Beach-fee ban unfair to shore residents

Proposed legislation would forbid beach fees, such as those described above in Cape May, in any New Jersey town that accepts state or federal beach-replenishment aid.

State Sen. Michael Doherty, R-Hunterdon, Warren, and Senate President Stephen Sweeney, D-Salem, Gloucester, Cumberland, have introduced legislation that would require towns that accept federal and/or state aid for rebuilding their beaches to provide beach and restroom access for free. This legislation fails to recognize the annual costs paid by the local municipalities for maintaining beaches and restrooms.

If this legislation is passed, the only people who would be paying for recurring costs (beach maintenance, lifeguards, etc.) would be the residents of that beach town in the form of their annual local taxes. A law that mandates free access to New Jersey beaches places the burden of all recurring costs of maintenance on local residents only.

On its face, this legislation appears to have merit and a person who is not negatively affected might think it makes sense. But they would be wrong. This legislation is totally unfair to beach town residents and must be addressed.

I propose a beach fee that would fairly share the town's annual beach costs. A beach town resident would pay "X" amount for a beach badge. This resident already contributed to beach replenishment three times in the form of federal, state and local taxes. New Jersey residents of a town not on the beach would pay two times "X" since they already contributed to beach replenishment twice in the form of federal and state taxes. People from out of state would pay three times "X" since they only contributed to beach replenishment in the form of federal taxes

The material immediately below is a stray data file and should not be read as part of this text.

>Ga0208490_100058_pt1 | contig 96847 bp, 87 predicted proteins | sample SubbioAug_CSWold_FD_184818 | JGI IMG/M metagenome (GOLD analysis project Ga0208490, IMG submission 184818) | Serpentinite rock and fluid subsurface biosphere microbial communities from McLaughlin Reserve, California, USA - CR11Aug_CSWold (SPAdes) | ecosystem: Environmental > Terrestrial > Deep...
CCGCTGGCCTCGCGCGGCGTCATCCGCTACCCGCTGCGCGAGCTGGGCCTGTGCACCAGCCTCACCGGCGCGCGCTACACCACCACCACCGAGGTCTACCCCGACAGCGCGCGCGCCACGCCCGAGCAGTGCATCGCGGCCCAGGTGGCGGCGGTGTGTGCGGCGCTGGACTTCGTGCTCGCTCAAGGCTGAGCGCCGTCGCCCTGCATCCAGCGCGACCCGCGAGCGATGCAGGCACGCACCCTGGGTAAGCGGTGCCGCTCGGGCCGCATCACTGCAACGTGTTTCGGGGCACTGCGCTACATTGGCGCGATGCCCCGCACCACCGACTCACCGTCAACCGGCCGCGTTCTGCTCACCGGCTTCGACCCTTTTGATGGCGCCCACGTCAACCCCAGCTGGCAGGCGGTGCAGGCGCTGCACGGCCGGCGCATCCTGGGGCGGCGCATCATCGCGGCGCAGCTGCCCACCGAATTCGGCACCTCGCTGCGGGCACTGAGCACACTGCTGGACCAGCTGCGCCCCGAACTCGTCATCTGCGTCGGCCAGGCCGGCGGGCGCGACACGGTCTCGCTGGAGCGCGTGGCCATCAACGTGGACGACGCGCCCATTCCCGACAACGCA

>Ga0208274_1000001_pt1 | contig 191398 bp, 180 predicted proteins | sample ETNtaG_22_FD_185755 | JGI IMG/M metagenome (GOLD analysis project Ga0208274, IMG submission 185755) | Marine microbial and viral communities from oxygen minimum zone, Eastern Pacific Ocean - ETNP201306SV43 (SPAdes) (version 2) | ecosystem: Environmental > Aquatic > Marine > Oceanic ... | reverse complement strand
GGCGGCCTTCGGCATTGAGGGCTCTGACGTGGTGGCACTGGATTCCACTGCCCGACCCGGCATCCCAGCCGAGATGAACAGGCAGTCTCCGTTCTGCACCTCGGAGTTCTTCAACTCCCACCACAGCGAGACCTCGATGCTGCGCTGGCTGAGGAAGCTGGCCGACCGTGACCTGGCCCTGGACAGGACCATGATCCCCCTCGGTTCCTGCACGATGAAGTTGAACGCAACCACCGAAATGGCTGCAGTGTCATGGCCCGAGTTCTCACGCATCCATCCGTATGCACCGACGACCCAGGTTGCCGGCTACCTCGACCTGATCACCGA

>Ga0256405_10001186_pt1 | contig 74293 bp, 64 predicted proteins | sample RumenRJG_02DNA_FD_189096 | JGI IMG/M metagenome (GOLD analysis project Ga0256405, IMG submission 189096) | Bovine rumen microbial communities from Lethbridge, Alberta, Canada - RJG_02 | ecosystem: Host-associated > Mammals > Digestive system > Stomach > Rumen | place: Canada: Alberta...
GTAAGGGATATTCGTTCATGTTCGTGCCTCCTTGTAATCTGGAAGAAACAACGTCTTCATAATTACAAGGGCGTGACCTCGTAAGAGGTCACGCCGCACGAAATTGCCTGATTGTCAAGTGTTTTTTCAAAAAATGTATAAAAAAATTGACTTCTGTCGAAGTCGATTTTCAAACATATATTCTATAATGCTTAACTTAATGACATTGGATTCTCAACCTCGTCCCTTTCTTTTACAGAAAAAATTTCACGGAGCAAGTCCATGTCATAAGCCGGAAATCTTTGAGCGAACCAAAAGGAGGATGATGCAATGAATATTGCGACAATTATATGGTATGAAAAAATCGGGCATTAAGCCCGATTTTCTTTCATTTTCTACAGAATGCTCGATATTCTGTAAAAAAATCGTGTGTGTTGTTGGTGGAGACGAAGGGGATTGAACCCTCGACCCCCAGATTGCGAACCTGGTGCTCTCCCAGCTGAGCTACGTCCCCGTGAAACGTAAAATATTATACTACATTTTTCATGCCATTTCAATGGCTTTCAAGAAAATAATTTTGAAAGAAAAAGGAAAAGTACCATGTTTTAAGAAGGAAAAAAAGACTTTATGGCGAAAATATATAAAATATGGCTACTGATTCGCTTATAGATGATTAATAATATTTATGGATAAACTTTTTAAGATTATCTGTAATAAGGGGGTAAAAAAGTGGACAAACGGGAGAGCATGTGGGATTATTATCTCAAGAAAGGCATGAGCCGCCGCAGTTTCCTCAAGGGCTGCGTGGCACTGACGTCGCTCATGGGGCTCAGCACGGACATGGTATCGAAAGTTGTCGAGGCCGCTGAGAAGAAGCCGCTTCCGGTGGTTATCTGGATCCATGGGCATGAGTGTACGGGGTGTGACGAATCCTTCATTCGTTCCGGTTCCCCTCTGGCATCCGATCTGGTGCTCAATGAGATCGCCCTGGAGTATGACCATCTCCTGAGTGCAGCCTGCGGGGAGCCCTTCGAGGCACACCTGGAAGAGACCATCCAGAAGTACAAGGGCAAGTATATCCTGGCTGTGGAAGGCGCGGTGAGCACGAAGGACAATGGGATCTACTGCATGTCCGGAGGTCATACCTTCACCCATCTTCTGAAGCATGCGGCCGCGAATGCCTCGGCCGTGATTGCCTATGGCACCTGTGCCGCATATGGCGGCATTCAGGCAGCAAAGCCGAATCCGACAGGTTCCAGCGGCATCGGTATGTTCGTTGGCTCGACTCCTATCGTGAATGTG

This approach to sharing recurring costs based on the taxes paid for beach replenishment is fair and equitable and will keep our beaches both viable and a useful resource.

The town's value for "X" should be established so as to result in that town's overall beach-badge revenue equaling the projected costs for maintenance.

In the alternative, I strongly suggest this proposed legislation be rejected, and we continue to allow each town to independently regulate beach access fees in support of their recurring costs. The beaches and shoreline are one of the most important natural resources in the state. Let's not pass legislation that will ensure they can no longer be supported.



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